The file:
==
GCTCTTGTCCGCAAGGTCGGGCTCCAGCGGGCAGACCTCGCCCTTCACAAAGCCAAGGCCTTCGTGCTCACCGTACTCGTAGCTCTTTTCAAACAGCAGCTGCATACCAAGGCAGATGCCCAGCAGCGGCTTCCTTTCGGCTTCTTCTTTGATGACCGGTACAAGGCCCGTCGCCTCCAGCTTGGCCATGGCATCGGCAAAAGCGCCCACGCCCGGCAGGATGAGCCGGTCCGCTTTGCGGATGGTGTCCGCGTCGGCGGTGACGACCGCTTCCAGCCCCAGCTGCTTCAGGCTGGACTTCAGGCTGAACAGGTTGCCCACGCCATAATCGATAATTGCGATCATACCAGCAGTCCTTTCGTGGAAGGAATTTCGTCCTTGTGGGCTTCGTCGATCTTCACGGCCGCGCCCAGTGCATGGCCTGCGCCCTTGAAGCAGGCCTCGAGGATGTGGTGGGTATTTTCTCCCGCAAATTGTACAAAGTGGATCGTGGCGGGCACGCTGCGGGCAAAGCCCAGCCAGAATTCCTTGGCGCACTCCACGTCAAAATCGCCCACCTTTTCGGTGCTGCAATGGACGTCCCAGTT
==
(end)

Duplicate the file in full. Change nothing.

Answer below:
GCTCTTGTCCGCAAGGTCGGGCTCCAGCGGGCAGACCTCGCCCTTCACAAAGCCAAGGCCTTCGTGCTCACCGTACTCGTAGCTCTTTTCAAACAGCAGCTGCATACCAAGGCAGATGCCCAGCAGCGGCTTCCTTTCGGCTTCTTCTTTGATGACCGGTACAAGGCCCGTCGCCTCCAGCTTGGCCATGGCATCGGCAAAAGCGCCCACGCCCGGCAGGATGAGCCGGTCCGCTTTGCGGATGGTGTCCGCGTCGGCGGTGACGACCGCTTCCAGCCCCAGCTGCTTCAGGCTGGACTTCAGGCTGAACAGGTTGCCCACGCCATAATCGATAATTGCGATCATACCAGCAGTCCTTTCGTGGAAGGAATTTCGTCCTTGTGGGCTTCGTCGATCTTCACGGCCGCGCCCAGTGCATGGCCTGCGCCCTTGAAGCAGGCCTCGAGGATGTGGTGGGTATTTTCTCCCGCAAATTGTACAAAGTGGATCGTGGCGGGCACGCTGCGGGCAAAGCCCAGCCAGAATTCCTTGGCGCACTCCACGTCAAAATCGCCCACCTTTTCGGTGCTGCAATGGACGTCCCAGTT